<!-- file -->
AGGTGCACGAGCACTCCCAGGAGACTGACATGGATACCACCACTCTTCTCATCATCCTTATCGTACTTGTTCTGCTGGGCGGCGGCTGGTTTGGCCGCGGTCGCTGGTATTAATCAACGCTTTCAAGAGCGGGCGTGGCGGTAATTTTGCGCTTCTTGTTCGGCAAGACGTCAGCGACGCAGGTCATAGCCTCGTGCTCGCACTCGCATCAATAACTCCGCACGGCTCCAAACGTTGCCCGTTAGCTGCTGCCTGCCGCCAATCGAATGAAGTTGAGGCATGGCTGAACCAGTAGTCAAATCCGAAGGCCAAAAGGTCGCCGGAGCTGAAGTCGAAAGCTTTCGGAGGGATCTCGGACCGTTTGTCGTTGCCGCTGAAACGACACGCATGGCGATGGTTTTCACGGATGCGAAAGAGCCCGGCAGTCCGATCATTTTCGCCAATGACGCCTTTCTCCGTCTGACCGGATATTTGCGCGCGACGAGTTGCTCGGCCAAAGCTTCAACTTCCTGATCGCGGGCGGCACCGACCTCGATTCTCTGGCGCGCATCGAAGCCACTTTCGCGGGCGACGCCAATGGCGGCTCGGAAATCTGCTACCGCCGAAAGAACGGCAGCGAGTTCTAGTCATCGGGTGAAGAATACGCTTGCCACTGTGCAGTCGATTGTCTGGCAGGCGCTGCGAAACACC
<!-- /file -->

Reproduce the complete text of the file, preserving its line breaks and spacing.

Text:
AGGTGCACGAGCACTCCCAGGAGACTGACATGGATACCACCACTCTTCTCATCATCCTTATCGTACTTGTTCTGCTGGGCGGCGGCTGGTTTGGCCGCGGTCGCTGGTATTAATCAACGCTTTCAAGAGCGGGCGTGGCGGTAATTTTGCGCTTCTTGTTCGGCAAGACGTCAGCGACGCAGGTCATAGCCTCGTGCTCGCACTCGCATCAATAACTCCGCACGGCTCCAAACGTTGCCCGTTAGCTGCTGCCTGCCGCCAATCGAATGAAGTTGAGGCATGGCTGAACCAGTAGTCAAATCCGAAGGCCAAAAGGTCGCCGGAGCTGAAGTCGAAAGCTTTCGGAGGGATCTCGGACCGTTTGTCGTTGCCGCTGAAACGACACGCATGGCGATGGTTTTCACGGATGCGAAAGAGCCCGGCAGTCCGATCATTTTCGCCAATGACGCCTTTCTCCGTCTGACCGGATATTTGCGCGCGACGAGTTGCTCGGCCAAAGCTTCAACTTCCTGATCGCGGGCGGCACCGACCTCGATTCTCTGGCGCGCATCGAAGCCACTTTCGCGGGCGACGCCAATGGCGGCTCGGAAATCTGCTACCGCCGAAAGAACGGCAGCGAGTTCTAGTCATCGGGTGAAGAATACGCTTGCCACTGTGCAGTCGATTGTCTGGCAGGCGCTGCGAAACACC